• Amputation and heat induced protein synthesis in the regenerating forelimb of Notophthalmus viridescens

      Fraser, Gordon Andrew Donald.; Department of Biological Sciences (Brock University, 1989-07-09)
      This thesis compares the responses of regenerating forelimb tissues of the newt Notophthalmu..f vlridescens to the stresses of hyperthermia and ID.echanical injury of amputation. In particular, both quantitative and qualitative changes in the synthesis of soluble proteins in stump tissues, including those of the heat shock protein family (HSP70-1ike) were examined. Results from SDS-PAGEfluorography indicate that the trauma of amputation mimics the heat shock response both quantitatively and temporally in its transient repression of the synthesis of most normal cellular proteins, and qualitatively. in the locaJized expression of two unique proteins (hsp30 and hsp70). Fluorography of proteins separated by twodimensional gets revealed that thelCl4:alizedt amputation induced 70kDa protein (amp70) was distinct from the more basic newt hsp/hsc70 isoforms. Although limb amputation resulted in an increase in the synthesis of HSP70 mRNA analogous to that induced by heat 3.b.OCKf amp70 did not cross-react with murine monoclonal antibodies directed against both the inducible and cognate HSP70 proteins of the human. Thus, the possible relationship of amp70 to other members of the HSP70-1ike protein family remains unclear. Western analyses indicated that the levels of the constitutive form of HSP70 (hsc70) were found to be regulated in a stage-dependent manner in the distal stump tissues of the regen,erating forelimb of the newt. The highest levels were found in the mid-late bud stage, a period during which rapidly dividing blastema cells begin to redifferentiate in a proximodistal direction. Immediately after amputation) hsc70 synthesis and accumulation was depressed below steady-state levels measured in the unamputated limb~ The results are discussed in light of a possible role for HSPs and amputatio~ induced proteins in the epimorphic regeneration of the amphibian limb.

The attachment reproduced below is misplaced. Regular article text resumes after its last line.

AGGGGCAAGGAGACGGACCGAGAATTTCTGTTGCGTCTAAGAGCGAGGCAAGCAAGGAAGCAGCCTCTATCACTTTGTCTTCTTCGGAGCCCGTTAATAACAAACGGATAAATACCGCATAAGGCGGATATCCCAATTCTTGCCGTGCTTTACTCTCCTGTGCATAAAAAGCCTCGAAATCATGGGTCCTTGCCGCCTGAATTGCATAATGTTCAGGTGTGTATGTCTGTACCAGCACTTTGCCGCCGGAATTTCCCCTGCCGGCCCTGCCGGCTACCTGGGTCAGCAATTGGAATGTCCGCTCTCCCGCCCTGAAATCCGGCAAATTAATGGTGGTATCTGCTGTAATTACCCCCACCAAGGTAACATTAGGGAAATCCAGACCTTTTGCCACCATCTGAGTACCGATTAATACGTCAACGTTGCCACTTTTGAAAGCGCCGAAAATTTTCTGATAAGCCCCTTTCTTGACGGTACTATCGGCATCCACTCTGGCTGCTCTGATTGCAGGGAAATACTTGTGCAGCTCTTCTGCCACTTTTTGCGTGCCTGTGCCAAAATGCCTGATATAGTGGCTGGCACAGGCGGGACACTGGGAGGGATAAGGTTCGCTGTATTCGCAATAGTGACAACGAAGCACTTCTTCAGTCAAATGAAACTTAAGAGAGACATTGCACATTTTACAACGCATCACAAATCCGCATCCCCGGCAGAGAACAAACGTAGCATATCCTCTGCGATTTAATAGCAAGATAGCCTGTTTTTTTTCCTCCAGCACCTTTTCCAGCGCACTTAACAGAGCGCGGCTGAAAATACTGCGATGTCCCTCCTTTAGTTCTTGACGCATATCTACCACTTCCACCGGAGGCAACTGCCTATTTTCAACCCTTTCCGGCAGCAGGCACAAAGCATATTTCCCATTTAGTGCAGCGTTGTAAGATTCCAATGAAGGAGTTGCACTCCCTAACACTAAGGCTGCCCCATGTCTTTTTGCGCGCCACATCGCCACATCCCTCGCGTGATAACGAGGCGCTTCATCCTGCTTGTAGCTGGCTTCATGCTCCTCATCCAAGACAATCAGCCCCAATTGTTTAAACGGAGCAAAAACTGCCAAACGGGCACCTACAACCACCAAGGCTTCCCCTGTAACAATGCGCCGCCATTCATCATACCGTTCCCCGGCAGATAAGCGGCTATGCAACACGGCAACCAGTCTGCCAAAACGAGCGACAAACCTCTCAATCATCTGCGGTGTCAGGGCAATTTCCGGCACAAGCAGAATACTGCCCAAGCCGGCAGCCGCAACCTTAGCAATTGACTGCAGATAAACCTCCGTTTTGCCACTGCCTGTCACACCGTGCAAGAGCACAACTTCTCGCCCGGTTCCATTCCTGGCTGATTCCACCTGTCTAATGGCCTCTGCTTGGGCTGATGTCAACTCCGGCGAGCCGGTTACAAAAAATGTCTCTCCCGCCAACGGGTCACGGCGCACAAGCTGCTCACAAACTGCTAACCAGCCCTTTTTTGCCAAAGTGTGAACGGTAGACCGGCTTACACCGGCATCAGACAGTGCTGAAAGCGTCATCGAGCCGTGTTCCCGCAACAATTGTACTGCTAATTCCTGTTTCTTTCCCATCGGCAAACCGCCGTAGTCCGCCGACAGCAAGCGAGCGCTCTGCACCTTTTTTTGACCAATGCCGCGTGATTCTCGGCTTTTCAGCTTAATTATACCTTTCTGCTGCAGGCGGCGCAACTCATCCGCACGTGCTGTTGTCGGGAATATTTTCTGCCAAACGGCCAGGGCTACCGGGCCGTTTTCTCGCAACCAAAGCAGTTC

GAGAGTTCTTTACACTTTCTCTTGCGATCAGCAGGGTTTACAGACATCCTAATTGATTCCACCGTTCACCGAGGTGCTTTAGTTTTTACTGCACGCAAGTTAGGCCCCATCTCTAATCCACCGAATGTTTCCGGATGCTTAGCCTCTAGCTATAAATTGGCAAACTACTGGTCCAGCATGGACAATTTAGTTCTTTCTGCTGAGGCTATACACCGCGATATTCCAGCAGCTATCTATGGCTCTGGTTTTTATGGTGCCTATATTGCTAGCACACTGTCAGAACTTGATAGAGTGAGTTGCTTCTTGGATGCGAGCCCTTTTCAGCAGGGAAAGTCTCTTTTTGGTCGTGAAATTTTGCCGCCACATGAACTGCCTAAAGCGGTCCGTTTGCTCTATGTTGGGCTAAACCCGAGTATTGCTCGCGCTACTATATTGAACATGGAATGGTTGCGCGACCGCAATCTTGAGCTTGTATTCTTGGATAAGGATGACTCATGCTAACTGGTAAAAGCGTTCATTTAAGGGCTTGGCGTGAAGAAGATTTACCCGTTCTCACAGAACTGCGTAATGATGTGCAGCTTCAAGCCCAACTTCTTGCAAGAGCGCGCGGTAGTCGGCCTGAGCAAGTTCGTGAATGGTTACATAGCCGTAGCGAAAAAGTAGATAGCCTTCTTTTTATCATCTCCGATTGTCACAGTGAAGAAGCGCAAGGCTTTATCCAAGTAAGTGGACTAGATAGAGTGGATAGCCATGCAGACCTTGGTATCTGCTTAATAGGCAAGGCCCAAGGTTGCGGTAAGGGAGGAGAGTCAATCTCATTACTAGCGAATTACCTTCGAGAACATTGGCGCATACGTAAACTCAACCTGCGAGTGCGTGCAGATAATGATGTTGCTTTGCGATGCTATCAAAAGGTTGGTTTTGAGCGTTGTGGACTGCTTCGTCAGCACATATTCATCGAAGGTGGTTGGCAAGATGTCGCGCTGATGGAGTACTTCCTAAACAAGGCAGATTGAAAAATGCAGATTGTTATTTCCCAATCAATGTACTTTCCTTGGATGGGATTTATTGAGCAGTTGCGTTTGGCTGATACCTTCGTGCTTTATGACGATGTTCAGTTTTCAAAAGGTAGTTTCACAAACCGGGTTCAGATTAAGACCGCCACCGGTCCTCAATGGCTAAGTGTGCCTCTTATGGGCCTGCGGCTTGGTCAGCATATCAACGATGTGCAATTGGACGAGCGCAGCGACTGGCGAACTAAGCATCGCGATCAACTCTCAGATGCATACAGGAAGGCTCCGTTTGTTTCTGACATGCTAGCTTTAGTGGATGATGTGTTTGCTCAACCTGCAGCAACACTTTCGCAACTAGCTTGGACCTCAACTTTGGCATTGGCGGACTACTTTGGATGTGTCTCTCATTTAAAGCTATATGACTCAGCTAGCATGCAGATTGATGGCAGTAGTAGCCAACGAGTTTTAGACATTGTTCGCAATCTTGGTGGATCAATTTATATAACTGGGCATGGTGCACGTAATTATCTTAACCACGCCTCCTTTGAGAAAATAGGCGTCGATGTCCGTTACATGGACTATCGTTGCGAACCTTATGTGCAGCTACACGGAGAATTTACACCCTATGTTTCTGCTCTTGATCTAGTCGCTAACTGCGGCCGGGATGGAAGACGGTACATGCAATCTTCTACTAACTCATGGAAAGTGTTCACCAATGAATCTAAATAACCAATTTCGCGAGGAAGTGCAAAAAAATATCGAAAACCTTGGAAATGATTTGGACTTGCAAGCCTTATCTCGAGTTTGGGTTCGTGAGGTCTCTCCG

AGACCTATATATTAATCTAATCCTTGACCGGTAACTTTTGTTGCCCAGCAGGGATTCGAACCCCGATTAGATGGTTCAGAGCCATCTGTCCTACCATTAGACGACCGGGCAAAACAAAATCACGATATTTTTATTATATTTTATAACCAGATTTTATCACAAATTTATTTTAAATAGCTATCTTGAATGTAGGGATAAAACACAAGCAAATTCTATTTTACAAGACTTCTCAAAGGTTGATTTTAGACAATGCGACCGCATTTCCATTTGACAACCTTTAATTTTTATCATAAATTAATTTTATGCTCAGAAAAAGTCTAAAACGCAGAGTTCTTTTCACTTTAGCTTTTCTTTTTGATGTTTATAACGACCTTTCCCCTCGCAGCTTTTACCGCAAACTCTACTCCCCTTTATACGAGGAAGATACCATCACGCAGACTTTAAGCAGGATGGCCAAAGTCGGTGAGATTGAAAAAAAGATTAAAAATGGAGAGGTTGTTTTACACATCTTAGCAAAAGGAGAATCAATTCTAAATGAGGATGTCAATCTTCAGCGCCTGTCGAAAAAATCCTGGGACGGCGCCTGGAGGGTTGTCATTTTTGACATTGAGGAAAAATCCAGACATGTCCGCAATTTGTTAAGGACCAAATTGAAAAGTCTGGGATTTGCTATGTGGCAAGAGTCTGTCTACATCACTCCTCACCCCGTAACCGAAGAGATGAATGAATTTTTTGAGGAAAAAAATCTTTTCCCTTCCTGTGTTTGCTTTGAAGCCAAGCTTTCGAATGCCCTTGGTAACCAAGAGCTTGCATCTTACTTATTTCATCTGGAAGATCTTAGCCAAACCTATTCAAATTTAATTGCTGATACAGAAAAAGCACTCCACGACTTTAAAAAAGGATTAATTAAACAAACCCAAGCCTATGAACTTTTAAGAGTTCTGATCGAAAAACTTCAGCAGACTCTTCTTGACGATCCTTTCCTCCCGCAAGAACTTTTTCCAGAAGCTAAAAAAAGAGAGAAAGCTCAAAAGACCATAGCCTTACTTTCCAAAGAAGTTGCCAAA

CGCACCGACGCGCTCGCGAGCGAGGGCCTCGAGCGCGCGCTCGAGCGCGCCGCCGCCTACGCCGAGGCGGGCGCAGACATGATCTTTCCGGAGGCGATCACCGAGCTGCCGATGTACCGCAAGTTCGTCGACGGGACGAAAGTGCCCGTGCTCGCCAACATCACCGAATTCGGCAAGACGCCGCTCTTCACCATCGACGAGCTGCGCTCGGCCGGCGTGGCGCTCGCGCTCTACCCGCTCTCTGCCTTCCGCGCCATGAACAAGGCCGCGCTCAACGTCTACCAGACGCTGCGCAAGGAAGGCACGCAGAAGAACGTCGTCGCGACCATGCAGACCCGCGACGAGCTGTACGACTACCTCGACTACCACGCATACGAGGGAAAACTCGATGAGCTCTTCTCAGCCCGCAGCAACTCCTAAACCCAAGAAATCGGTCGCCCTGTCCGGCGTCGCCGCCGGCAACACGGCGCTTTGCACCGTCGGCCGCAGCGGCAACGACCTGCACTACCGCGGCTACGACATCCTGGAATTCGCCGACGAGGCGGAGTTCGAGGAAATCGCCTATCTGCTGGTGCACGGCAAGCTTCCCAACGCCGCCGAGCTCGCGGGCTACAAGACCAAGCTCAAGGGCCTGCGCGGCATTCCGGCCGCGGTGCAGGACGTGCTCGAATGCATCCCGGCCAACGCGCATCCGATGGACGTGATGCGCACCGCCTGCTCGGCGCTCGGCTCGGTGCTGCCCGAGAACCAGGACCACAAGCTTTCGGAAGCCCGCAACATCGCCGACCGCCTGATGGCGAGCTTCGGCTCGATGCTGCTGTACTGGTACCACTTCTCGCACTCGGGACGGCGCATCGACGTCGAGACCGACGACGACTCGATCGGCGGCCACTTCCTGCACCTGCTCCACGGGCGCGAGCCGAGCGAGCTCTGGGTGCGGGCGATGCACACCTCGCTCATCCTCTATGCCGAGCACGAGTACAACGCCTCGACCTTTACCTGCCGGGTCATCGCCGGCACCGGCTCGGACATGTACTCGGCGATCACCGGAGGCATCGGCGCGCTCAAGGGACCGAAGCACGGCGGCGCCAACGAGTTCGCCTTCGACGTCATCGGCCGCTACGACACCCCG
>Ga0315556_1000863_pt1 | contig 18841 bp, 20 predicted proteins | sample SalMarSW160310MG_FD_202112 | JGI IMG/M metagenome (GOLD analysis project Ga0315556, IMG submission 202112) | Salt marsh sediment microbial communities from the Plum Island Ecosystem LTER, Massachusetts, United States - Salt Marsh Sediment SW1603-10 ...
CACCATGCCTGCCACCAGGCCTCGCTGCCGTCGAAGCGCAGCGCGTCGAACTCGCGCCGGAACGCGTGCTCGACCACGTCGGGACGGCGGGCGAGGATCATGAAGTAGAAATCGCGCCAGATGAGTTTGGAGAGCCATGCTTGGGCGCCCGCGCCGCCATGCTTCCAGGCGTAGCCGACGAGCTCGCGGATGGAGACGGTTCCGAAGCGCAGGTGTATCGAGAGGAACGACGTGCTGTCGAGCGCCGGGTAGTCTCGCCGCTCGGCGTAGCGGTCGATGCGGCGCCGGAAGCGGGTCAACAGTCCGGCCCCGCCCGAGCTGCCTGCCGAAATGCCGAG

• An examination of transcriptional and translational regulation of the 70kDa heat shock proteins following amputation of the tail and forelimb in the newt Notophthalmus viridescens

      Limoges, Nathalie.; Department of Biological Sciences (Brock University, 1995-11-04)
      Several stresses to tissues including hyperthermia, ischemia, mechanical trauma and heavy metals have been demonstrated to affect the regulation of a subset of the family of heat shock proteins of70kOa (hsp70). In several organisms following some of these traumas, the levels of hsp70 mRNA and proteins are dramatically upregulated. However, the effects of the stress on limb and tail amputation in the newt Notophthalmus viridescens, involving mechanical tissue damage, have not adequately been examined. In the present study, three techniques were utilized to quantitate the levels of hsp70 mRNA and protein in the tissues of the forelimbs and tails of newts during the early post-traumatic events following surgical resection of these:: appendages. These included quantitative Western blotting of proteins separated by both one and twodimensional SDS-polyacrylamide gel electrophoresis and quantitative Northern blot analysis of total RNA. In tissues of both the limb and tail one hour after amputation, there were no significant differences in the levels of hsp70 protein measured by one-dimensional SOSPAGE followed by Western blotting, when compared to the levels measured in the unamputated limb. A 30 minute heat shock at 35°C failed to elicit an increase in the levels of hsp70 protein in these tissues. Further analysis using the more sensitive 20 PAGE separation of stump tissue proteins revealed that at least some of the five hsp70 isoforms of the newt may be differentially regulated in limbs and tails in response to trauma. It appears also that amputation of the tail and limb tissues leads to slight 3 elevation in the levels of HSP70 mRNA when compared to those of their respective unstressed tissues.